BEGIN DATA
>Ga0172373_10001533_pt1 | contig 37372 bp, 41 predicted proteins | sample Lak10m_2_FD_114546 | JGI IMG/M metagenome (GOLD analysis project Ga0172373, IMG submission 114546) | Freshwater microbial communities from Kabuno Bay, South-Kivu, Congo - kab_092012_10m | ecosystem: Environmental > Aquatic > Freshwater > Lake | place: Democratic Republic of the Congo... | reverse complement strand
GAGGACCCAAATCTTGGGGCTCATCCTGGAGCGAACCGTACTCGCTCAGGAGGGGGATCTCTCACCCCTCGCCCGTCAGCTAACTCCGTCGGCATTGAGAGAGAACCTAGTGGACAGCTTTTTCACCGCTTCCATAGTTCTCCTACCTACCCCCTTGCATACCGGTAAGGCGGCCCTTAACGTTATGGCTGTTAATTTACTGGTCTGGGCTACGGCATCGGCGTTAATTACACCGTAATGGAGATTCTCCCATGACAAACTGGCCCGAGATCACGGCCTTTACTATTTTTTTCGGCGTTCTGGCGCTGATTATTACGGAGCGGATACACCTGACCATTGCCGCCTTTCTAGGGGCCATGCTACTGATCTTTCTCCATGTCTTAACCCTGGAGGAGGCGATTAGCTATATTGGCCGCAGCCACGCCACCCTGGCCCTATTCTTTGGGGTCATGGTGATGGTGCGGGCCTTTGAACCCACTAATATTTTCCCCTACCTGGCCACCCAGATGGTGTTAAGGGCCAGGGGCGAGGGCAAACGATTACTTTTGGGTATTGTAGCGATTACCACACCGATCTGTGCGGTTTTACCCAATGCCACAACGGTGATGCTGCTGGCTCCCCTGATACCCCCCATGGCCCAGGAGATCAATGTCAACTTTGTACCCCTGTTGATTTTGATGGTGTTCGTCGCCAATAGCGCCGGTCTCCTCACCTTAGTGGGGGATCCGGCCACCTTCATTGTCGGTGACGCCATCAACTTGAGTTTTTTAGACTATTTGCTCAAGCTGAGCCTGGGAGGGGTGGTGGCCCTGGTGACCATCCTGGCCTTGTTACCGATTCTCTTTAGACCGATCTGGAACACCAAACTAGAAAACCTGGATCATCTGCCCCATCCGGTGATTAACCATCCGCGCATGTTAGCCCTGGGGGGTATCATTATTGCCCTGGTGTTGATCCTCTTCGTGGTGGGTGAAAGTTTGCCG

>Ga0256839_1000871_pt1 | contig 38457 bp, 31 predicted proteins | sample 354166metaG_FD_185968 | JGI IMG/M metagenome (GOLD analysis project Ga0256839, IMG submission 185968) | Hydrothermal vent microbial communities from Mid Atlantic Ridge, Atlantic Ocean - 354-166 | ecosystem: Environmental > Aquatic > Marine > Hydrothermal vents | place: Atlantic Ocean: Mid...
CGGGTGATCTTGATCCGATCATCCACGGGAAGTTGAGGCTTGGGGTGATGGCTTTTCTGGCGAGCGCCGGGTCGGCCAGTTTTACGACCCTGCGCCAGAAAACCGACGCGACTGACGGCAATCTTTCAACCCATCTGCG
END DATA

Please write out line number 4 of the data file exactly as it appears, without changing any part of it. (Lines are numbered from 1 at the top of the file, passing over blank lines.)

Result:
CGGGTGATCTTGATCCGATCATCCACGGGAAGTTGAGGCTTGGGGTGATGGCTTTTCTGGCGAGCGCCGGGTCGGCCAGTTTTACGACCCTGCGCCAGAAAACCGACGCGACTGACGGCAATCTTTCAACCCATCTGCG